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24 Hours Between Briefing Session and an Air Quality Sensor

Steinbeis expert Bernd Damkowski works up a successful concept at the RLP Hackathon

When the Rhineland-Palatinate Business Hackathon took place in November 2020, Steinbeis Digital Solutions partner Bernd Damkowski was among the contestants of the 24-hour event. By the end of the contest, Damkowski and his FAMS (Flexible Air Measurement Sensor) team had secured prize money worth 1,500 euros. Congratulations!

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The event got underway on November 13 with a streamed kick-off session to allow the 13 teams to prepare, meet up online, and gain an overview of the main goal of the hackathon. This was to solve issues across five categories: smart mobility, the healthcare industry, the internet of things (IoT), smart farming, and the manual trades, which was the topic Damkowski from Steinbeis Digital Solutions focused on, supported by two team colleagues, both building technology students at Darmstadt University of Applied Sciences. The hackathon itself kicked off on November 14. The question the trio devoted their time to for the next 24 hours was, “How can new technologies be used to measure indoor and ambient air quality and take appropriate measures to minimize hazards and risks?”

FAMS – the adaptable air sensor
By pooling their knowledge of technology, sales, and marketing, the team came up with the Flexible Air Measurement Sensor, or FAMS, a kind of adaptable monitoring device for evaluating air quality. The envisaged prototype would function as a microcontroller, be a little bit larger than a memory stick, and make it possible to measure air quality based on a battery of assessment parameters, such as CO2 and volatile organic compound (VOC) levels, or air humidity. The device could also notify users if it is time to air rooms, visually using a traffic light system, or electronically via an app or email.

Financial rewards for all hackathon teams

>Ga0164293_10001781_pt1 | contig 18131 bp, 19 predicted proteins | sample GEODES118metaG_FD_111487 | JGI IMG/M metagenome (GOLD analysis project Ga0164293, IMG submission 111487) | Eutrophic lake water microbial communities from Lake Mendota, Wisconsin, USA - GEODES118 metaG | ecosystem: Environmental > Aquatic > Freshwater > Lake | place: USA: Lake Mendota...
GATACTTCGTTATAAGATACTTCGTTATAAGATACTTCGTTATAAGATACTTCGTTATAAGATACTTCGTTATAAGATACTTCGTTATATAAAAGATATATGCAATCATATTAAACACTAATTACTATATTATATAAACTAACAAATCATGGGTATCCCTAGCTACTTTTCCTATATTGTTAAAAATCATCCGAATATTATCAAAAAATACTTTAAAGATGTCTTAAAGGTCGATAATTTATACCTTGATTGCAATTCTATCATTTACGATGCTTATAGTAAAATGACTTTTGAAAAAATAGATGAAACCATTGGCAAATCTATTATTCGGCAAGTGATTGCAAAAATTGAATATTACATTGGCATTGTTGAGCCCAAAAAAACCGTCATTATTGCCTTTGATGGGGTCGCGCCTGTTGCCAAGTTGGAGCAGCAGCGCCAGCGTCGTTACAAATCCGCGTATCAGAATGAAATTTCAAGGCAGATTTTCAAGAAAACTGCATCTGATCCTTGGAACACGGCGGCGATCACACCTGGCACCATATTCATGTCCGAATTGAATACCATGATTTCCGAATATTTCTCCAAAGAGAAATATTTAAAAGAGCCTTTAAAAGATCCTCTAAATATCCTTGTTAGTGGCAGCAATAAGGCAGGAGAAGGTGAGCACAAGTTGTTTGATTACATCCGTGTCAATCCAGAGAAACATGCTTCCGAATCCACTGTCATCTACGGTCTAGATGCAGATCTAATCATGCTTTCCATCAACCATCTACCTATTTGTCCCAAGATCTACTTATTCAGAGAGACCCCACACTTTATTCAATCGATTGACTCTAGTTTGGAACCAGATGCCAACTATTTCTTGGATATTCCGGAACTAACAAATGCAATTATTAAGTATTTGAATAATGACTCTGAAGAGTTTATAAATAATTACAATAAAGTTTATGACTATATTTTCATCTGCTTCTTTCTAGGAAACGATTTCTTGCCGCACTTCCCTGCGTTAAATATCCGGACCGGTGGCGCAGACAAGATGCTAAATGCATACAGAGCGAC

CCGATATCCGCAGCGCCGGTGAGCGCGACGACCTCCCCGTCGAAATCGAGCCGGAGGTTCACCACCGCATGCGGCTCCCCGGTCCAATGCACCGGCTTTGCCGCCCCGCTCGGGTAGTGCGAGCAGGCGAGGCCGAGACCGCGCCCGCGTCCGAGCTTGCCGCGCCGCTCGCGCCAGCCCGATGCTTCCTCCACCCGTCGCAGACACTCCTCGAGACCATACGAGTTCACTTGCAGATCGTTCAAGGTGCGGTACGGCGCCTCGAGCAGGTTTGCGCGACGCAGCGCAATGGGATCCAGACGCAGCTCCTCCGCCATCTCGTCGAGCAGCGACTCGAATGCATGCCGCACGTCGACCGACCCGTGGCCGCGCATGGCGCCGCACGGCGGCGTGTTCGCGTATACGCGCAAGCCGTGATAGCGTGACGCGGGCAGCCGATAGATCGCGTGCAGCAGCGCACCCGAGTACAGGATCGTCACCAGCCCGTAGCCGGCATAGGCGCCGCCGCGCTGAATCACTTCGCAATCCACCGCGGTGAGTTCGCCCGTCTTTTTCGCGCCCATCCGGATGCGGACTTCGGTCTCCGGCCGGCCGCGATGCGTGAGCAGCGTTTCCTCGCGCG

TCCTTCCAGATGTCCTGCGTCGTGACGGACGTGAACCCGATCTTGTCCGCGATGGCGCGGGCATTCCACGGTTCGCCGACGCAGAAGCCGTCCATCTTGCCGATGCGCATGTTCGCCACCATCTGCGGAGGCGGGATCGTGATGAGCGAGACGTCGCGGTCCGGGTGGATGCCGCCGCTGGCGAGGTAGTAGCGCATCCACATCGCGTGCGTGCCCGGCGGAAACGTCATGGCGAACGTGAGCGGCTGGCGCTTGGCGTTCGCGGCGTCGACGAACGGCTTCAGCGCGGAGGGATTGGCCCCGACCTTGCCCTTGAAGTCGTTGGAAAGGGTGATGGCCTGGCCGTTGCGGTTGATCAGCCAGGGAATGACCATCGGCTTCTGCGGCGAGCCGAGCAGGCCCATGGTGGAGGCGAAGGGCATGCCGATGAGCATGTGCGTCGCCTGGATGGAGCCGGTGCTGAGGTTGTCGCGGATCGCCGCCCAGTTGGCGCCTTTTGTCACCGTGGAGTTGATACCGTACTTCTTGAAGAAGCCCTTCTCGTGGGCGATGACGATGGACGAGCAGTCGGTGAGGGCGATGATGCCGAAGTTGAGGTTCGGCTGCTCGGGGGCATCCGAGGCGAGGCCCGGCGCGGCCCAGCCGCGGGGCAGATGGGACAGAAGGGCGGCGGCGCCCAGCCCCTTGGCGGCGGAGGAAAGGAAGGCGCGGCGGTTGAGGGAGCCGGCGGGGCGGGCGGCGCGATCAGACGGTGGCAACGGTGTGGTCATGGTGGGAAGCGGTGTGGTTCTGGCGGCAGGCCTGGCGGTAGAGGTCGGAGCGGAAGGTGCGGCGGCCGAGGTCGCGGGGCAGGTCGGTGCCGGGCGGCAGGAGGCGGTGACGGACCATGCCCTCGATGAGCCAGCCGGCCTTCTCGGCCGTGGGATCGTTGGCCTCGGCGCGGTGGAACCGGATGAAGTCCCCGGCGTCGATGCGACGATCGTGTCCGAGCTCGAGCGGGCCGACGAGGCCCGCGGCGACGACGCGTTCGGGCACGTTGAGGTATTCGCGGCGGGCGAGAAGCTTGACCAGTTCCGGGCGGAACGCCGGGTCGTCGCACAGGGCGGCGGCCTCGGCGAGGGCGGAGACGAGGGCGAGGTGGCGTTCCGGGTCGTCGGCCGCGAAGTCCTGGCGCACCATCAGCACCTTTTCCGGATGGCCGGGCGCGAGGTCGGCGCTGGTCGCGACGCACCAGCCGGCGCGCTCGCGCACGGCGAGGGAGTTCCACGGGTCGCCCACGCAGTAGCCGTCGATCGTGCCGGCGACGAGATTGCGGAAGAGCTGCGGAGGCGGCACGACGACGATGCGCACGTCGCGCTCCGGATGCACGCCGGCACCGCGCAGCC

All teams submitted their ideas on time to meet the 24-hour deadline. The submissions were judged by a jury of seven representatives of various centers of competence, the Rheinhessen Chamber of Craft Industries, the German Startups Association, Mainz & Rheinhessen IT Club, and the Rhineland-Palatinate Ministry of Economic Affairs. The results were announced several days later: The first prize of 3,000 euros went to a team called Ba(h)nanenbande, which developed a feedback app for train passengers. Second and third places, each honored with a prize of 2,500 euros, went to teams that came up with solutions in the manual trades, smart farming, and smart mobility categories. All of the other participants, which included FAMS, were delighted to receive a prize of 1,500 euros.

A vision of the road ahead
So what’s next for FAMS going forward? To keep up momentum for the project and prepare for market introduction, the concept will still require further development work, as will actual products. To make this possible, the team is looking for tech-savvy students with an understanding of indoor air quality, sensors, and software development. To commercialize the idea, at first FAMS will probably be marketed online to customers in Germany, on Amazon and – if possible – through a dedicated website. In the future, it should also be possible to integrate FAMS into existing technical systems, for example via servers.

What is a hackathon?
Hackathon is a portmanteau of the words hacking and marathon. Such an event is normally organized over a limited time period, during which teams are challenged to develop a useful and creative software concept revolving around a specific issue – or to work out a general technological solution to a problem.

The RLP Hackathon is an initiative launched by the Rhineland-Palatinate Ministry of Economic Affairs, Transport, Agriculture, and Viticulture. For more information, go to https://rlp-hackathon.de/ or follow the initiative on Twitter, LinkedIn, and Instagram.



Bernd Damkowski
Steinbeis Digital Solutions GmbH